The Boy Land Boomer/Chapter 1
THE BOY LAND BOOMER.
DICK ARBUCKLE'S DISCOVERY.
The call came from a boy of sixteen, a bright, manly chap, who had just awakened from an unusually sound sleep in the rear end of a monstrous boomer's wagon.
The scene was upon the outskirts of Arkansas City, situated near the southern boundary line of Kansas and not many miles from the Oklahoma portion of the Indian Territory.
For weeks the city had been filling up with boomers on their way to pre-empt land within the confines of Oklahoma as soon as it became possible to do so.
The land in Oklahoma had for years been in dispute. Pioneers claimed the right to go in and stake out homesteads, but the soldiers of our government would not allow them to do so.
The secret of the matter was that the cattle kings of that section controlled everything, and as the grazing land of the territory was worth hundreds of thousands of dollars to them they fought desperately to keep the pioneers out, delaying, in every manner possible, legislation which tended to make the section an absolutely free one to would-be settlers.
But now the pioneers, or boomers as they were commonly called, were tired of waiting for the passage of a law which they knew must come sooner or later, and they intended to go ahead without legal authority.
It was a dark, tempestuous night, with the wind blowing fiercely and the rain coming down at irregular intervals. On the grassy plain were huddled the wagons, animals and trappings of over two hundred boomers. Here and there flared up the remains of a campfire, but the wind was blowing too strongly for these to be replenished, and the men had followed their wives and children into the big, canvas-covered wagons, to make themselves as comfortable as the crowded space permitted.
It was the rattle of the rain on the canvas covering of the wagon which had aroused the boy.
"I say father!" he repeated. "Father!"
Again there was no reply, and, kicking aside the blanket with which he had been covered, Dick Arbuckle clambered over some boxes piled high in the center of the vehicle to where he had left his parent resting less than three hours before.
"Gone!" cried the lad in astonishment. "What can this mean? What could take him outside in such a storm as this? Father!"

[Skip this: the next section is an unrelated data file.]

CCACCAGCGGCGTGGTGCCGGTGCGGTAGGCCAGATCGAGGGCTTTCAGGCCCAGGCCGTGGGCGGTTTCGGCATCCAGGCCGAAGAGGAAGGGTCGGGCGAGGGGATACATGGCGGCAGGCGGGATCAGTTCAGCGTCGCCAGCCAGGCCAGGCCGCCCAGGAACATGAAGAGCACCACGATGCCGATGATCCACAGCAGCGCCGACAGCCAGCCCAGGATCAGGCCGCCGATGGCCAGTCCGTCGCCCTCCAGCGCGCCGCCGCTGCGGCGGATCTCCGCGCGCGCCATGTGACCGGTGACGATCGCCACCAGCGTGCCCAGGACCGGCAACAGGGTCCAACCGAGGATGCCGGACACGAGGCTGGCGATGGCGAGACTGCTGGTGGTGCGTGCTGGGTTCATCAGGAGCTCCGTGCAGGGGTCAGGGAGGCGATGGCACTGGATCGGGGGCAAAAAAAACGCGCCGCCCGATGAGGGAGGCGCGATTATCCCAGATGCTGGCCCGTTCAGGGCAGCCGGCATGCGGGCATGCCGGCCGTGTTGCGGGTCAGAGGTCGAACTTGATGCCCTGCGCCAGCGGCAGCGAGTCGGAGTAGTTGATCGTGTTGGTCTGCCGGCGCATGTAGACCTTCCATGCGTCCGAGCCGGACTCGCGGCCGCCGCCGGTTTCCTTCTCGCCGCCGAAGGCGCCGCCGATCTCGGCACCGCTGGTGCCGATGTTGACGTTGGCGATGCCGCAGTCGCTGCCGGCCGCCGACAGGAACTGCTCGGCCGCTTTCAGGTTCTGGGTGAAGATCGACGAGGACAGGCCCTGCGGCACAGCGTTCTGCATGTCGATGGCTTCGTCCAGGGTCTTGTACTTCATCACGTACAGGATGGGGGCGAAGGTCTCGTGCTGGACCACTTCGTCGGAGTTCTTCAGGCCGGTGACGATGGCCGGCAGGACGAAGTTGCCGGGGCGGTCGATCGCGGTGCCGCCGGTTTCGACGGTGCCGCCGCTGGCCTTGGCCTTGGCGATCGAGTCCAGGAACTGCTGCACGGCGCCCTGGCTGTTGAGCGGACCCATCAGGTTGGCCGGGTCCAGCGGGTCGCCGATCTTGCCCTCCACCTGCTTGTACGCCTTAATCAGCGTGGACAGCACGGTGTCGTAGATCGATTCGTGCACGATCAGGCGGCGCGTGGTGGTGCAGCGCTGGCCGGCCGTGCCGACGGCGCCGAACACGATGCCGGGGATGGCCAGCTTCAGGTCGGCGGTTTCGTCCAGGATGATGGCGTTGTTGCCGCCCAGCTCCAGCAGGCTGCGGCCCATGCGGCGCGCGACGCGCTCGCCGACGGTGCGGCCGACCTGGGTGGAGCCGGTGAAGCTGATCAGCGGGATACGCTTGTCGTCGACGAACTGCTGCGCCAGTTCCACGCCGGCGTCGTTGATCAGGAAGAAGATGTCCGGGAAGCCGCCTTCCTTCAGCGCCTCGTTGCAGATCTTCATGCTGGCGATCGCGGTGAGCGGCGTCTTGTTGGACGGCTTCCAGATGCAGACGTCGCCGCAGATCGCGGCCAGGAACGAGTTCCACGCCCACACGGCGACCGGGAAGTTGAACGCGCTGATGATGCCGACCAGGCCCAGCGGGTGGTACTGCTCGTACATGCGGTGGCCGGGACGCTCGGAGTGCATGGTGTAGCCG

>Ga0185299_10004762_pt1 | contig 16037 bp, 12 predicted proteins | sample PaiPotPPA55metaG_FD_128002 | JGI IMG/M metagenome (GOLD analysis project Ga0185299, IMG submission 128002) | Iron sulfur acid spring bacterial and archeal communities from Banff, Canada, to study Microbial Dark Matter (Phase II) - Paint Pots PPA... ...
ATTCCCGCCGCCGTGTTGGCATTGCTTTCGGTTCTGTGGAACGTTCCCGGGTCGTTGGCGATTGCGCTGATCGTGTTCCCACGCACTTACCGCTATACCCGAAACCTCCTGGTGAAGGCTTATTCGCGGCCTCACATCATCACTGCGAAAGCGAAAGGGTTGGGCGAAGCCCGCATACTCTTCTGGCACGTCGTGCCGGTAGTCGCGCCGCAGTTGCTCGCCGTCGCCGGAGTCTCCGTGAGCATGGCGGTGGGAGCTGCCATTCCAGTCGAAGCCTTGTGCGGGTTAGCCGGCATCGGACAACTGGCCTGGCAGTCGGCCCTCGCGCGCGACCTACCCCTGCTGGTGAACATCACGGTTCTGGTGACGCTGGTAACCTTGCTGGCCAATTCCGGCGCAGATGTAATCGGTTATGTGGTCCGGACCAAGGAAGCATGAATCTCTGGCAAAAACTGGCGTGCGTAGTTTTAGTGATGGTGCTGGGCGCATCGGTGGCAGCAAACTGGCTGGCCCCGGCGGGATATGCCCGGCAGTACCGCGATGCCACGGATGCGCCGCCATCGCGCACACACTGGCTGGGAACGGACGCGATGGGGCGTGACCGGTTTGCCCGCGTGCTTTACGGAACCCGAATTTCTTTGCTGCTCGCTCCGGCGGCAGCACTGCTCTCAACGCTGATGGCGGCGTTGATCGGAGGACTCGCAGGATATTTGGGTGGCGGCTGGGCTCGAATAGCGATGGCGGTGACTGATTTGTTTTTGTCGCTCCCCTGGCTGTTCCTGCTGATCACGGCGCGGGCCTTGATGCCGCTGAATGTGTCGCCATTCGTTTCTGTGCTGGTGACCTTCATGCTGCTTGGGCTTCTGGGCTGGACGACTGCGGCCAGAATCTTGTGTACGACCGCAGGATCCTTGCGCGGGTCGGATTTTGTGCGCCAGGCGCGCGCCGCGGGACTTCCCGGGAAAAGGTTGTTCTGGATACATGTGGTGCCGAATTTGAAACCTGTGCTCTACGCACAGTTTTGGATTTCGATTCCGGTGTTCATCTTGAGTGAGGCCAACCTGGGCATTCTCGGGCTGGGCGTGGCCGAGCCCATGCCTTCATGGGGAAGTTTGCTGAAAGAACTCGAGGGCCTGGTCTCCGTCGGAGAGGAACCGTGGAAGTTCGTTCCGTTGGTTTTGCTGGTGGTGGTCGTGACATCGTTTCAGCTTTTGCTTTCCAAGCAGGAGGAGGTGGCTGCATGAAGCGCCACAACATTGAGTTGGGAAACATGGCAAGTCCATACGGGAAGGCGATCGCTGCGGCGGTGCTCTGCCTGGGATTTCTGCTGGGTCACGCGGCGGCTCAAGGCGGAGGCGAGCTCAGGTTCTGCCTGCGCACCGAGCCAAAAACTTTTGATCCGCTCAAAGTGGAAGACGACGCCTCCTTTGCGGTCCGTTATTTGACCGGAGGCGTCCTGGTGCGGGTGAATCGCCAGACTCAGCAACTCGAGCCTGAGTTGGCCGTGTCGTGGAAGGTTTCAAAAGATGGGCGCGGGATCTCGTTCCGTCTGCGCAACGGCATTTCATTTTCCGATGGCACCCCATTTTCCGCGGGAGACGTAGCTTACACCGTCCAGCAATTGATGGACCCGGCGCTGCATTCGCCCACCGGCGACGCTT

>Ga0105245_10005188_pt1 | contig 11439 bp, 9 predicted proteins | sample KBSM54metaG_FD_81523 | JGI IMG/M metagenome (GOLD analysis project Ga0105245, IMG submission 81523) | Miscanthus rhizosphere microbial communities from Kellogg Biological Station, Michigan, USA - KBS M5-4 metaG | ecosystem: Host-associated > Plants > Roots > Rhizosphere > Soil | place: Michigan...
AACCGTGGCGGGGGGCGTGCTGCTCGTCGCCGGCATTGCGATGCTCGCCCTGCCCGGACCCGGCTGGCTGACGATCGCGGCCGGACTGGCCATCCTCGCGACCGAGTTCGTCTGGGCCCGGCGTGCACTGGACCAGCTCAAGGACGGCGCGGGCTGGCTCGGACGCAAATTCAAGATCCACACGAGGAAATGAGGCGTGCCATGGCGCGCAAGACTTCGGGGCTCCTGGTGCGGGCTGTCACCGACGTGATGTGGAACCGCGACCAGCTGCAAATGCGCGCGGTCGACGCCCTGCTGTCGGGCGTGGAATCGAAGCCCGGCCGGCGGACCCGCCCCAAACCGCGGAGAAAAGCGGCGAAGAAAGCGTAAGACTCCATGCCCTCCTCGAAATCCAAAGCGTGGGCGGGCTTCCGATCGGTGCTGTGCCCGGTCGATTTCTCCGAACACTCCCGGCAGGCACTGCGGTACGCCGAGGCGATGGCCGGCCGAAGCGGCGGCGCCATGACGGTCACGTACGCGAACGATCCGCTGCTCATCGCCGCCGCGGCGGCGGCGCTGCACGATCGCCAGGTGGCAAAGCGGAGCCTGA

He now crawled to the opening at the front of the wagon and called at the top of his voice. Only the shrieking of the wind answered him. A dozen times he cried out, then paused to strike a somewhat damp match and light a smoky lantern hanging to the front ashen bow of the turnout's covering. Holding the light over his head he peered forth into the inky darkness surrounding the boomer's temporary camp.
"Not a soul in sight," he mused. "It must be about midnight. Can something have happened to father? He said he felt rather strange in his head when he went to bed. If only Jack Rasco would come back."
From the front end of the wagon Dick Arbuckle shifted back to the rear. Here the same dreary outlook of storm, mud and flapping canvases presented itself. Not so much as a stray dog was in sight, and the nearest wagon was twenty feet away.
"I must find out where he is. Something is wrong, I feel certain of it."
Thus muttering to himself the youth hunted up his overcoat and hat, put them on, and, lantern in hand, swung himself into the sea of half-submerged prairie grass, and stalked over to the other wagon just mentioned.
"Mike Delaney!" he cried, kicking on the wagon wheel with the toe of his boat; "Mike Delaney, have you seen my father anywhere?"
"Sure, an' Moike Delaney is not here, Dick Arbuckle," came in a female voice. "He's gone off wid Pawnee Brown, and there's no tellin' whin he'll be back. Is yer father gone?"
"Yes, and I don't know where," and now Dick stepped closer, as the round and freckled face of Rosy Delaney peered forth from a hole in the canvas end. "He went to bed when I did, and now he's missing."
"Saints preserve us! Mebbe the Injuns scalped him now, Dick!" came in a voice full of terror.
"There are no Indians around here, Mrs. Delaney," answered the youth, half inclined to laugh. "But he's missing, and it's mighty strange, to say the least."
"He was sick, too, wasn't he?"
"Father hasn't been real well for a year. He left New York very largely in the hope that this climate would do him some good."
"Moike was sayin' his head throubles him a good bit."
"So it does, and that's why I am so worried. When he gets those awful pains he is apt to walk away and keep right on without knowing where he is going."
"Poor mon! Oi wisht Oi could help yez. Mebbe Moike will be back soon. Ain't Jack Rasco about?"
"No, he is off with Pawnee Brown, too. Rasco and Brown have been looking over the trails leading to Oklahoma. They are bound to outwit the United States cavalry, for the boomers have more right to that land than the cattle kings, and right is always might in the end."